Harmless Regrets (42)

//Harmless Regrets (42)

Harmless Regrets (42)

The Osage orange has been
Losing its mind,
Throwing brain-shaped fruits
At passing cars,

Painting the asphalt chartreuse.
It happens each autumn,
Days of harmless regrets—
Gardens unplanted, mornings missed,

Summer stored in sweater drawers.
Along the lane,
On a gate post,
A squirrel has hung a walnut

Hull, neatly as a cap on a peg.
Its uncrushable shell,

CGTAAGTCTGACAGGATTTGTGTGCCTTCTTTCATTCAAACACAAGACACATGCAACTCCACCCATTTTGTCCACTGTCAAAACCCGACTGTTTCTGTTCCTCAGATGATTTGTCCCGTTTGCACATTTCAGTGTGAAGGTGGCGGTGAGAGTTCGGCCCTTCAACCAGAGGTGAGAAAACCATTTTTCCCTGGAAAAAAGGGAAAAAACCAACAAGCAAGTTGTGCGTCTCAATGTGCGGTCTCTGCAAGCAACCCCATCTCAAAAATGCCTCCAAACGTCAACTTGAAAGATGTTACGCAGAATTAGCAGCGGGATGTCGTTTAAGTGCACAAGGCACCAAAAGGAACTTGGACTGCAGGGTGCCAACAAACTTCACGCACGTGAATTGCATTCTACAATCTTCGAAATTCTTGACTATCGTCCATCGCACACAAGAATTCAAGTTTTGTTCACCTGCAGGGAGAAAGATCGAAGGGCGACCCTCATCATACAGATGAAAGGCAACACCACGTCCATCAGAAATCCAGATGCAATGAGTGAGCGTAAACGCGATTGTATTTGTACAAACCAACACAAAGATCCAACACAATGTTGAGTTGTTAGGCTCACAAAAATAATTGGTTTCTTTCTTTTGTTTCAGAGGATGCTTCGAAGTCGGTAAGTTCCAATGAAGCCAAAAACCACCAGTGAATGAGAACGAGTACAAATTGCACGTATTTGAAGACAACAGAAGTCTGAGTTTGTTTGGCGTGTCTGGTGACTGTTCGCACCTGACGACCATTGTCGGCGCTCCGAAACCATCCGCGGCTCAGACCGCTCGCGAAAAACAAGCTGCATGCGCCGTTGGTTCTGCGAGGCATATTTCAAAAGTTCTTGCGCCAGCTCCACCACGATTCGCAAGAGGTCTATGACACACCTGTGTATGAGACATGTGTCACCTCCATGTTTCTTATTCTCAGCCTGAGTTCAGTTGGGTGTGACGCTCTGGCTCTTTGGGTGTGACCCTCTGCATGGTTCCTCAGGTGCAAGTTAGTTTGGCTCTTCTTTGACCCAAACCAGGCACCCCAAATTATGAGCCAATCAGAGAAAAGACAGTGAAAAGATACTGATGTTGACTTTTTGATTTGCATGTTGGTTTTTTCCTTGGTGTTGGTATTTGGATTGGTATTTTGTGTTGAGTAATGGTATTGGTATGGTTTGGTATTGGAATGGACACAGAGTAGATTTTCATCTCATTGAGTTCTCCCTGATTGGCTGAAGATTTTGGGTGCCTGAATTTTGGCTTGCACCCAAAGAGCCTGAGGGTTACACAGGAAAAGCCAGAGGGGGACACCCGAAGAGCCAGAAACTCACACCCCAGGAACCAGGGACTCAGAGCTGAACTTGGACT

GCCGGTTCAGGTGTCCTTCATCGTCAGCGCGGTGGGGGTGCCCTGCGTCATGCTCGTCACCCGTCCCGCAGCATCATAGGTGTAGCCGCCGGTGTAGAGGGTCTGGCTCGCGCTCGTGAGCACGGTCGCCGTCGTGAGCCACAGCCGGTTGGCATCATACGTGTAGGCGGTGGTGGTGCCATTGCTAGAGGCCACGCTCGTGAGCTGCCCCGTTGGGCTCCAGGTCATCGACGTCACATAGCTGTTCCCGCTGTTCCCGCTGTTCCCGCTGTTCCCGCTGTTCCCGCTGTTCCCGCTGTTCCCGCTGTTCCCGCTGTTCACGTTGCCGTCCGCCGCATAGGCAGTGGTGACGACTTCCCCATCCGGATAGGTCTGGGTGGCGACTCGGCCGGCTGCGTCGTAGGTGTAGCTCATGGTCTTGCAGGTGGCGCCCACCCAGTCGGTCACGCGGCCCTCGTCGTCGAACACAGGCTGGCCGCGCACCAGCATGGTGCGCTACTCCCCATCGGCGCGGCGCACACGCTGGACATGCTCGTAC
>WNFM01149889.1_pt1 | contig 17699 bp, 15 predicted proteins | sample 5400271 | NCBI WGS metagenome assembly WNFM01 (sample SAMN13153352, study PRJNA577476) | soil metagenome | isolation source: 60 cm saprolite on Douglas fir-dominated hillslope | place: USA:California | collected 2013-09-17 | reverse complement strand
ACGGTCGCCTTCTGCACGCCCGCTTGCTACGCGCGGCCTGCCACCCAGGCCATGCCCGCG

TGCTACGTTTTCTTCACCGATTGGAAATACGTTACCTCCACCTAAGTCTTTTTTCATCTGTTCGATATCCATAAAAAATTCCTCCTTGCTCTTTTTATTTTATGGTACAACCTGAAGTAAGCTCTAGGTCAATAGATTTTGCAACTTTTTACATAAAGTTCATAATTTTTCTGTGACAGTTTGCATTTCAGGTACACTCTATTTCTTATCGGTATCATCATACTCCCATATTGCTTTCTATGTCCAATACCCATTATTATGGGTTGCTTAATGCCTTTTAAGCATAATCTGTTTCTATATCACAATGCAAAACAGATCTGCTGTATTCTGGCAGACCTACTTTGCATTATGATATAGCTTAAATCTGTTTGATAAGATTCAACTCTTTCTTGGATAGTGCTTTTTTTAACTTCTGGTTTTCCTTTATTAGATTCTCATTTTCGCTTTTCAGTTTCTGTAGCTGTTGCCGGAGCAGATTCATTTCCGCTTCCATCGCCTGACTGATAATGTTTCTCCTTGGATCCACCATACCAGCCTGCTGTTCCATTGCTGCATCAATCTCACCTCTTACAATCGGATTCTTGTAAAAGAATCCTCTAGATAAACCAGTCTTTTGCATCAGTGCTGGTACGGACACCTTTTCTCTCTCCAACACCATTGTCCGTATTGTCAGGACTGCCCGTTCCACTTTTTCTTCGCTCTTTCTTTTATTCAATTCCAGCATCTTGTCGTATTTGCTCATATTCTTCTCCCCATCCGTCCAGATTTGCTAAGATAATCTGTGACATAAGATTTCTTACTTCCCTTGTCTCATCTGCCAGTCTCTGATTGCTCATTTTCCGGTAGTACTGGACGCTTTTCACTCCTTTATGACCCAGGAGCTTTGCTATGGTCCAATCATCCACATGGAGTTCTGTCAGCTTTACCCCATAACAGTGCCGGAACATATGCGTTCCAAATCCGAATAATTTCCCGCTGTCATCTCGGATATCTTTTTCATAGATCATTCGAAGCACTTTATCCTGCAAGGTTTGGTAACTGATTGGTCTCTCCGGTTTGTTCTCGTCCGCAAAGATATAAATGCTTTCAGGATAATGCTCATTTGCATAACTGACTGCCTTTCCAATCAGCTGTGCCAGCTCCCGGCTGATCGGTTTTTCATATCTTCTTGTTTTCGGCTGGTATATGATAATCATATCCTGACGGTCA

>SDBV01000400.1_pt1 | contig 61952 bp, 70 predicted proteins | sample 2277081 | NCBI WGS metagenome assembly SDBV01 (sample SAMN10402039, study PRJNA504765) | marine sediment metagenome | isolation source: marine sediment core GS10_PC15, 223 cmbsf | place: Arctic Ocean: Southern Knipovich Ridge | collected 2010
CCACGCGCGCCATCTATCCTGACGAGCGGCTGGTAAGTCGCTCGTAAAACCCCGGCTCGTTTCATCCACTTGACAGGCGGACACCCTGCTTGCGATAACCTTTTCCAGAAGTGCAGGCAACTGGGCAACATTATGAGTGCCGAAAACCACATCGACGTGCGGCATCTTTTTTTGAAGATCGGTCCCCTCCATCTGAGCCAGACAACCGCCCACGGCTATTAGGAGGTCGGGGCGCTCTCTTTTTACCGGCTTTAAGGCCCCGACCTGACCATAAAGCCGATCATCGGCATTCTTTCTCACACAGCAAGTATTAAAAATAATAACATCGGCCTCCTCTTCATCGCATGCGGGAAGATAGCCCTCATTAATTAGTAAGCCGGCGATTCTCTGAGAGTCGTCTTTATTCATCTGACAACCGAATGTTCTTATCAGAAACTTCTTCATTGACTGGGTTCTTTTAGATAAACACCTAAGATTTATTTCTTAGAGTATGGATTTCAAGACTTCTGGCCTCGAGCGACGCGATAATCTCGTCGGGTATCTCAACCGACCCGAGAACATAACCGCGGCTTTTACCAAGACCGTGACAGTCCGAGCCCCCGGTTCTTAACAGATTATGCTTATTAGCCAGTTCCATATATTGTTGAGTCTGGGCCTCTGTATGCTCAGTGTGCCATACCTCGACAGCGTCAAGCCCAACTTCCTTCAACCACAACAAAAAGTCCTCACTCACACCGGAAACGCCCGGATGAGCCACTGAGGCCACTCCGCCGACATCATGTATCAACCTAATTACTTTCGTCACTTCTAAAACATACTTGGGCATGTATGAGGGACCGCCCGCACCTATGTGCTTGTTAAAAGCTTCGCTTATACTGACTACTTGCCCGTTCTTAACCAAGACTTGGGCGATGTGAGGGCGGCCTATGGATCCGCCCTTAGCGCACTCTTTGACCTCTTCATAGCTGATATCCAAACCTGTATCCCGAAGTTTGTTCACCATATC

Broken in bits. The frozen
Light is too bright to be borne.

By | 2019-11-11T21:41:09-05:00 November 11th, 2019|Farm|2 Comments

About the Author:

Forrest Pritchard is a full-time sustainable farmer and New York Times bestselling author, holding a BA in English and a BS in Geology from William & Mary. Smith Meadows, his farm, was one of the first “grass finished” operations in the country, and has sold at leading farmers’ markets in the Washington DC area for two decades. Pritchard's books have received starred reviews from The Washington Post, Publishers Weekly, Library Journal, NPR, and more.

2 Comments

  1. Judy November 12, 2019 at 9:27 am - Reply

    Lovely

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